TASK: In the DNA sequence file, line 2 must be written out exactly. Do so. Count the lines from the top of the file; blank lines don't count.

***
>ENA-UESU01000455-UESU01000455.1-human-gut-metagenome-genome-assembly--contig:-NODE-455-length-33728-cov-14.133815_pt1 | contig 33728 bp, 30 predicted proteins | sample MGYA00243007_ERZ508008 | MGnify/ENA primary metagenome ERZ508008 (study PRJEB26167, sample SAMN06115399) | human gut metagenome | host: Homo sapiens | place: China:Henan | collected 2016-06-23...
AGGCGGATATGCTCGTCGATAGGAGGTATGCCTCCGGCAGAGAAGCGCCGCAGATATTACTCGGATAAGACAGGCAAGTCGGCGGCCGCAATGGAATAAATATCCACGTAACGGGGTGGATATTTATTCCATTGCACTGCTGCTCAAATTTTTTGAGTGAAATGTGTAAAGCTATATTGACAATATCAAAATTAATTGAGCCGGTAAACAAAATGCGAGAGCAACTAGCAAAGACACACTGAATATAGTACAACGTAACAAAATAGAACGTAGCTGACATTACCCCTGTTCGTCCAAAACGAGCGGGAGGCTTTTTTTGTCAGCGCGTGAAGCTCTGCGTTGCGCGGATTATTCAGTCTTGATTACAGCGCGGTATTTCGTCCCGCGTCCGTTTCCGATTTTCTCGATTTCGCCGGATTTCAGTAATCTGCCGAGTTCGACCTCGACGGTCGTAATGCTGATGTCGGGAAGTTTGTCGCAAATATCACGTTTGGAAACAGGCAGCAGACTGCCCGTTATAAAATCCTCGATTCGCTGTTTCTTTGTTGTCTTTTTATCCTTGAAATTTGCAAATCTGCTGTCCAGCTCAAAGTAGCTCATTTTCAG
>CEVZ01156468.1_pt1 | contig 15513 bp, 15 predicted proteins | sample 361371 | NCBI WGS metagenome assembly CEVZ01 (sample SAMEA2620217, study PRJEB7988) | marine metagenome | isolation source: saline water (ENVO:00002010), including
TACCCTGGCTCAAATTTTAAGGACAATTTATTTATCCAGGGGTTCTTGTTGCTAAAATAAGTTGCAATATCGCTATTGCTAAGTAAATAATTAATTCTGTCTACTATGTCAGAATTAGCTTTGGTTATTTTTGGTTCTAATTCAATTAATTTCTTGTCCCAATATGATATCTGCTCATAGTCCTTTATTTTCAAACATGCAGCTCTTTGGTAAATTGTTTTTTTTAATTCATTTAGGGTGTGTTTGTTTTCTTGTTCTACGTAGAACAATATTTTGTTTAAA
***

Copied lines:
AGGCGGATATGCTCGTCGATAGGAGGTATGCCTCCGGCAGAGAAGCGCCGCAGATATTACTCGGATAAGACAGGCAAGTCGGCGGCCGCAATGGAATAAATATCCACGTAACGGGGTGGATATTTATTCCATTGCACTGCTGCTCAAATTTTTTGAGTGAAATGTGTAAAGCTATATTGACAATATCAAAATTAATTGAGCCGGTAAACAAAATGCGAGAGCAACTAGCAAAGACACACTGAATATAGTACAACGTAACAAAATAGAACGTAGCTGACATTACCCCTGTTCGTCCAAAACGAGCGGGAGGCTTTTTTTGTCAGCGCGTGAAGCTCTGCGTTGCGCGGATTATTCAGTCTTGATTACAGCGCGGTATTTCGTCCCGCGTCCGTTTCCGATTTTCTCGATTTCGCCGGATTTCAGTAATCTGCCGAGTTCGACCTCGACGGTCGTAATGCTGATGTCGGGAAGTTTGTCGCAAATATCACGTTTGGAAACAGGCAGCAGACTGCCCGTTATAAAATCCTCGATTCGCTGTTTCTTTGTTGTCTTTTTATCCTTGAAATTTGCAAATCTGCTGTCCAGCTCAAAGTAGCTCATTTTCAG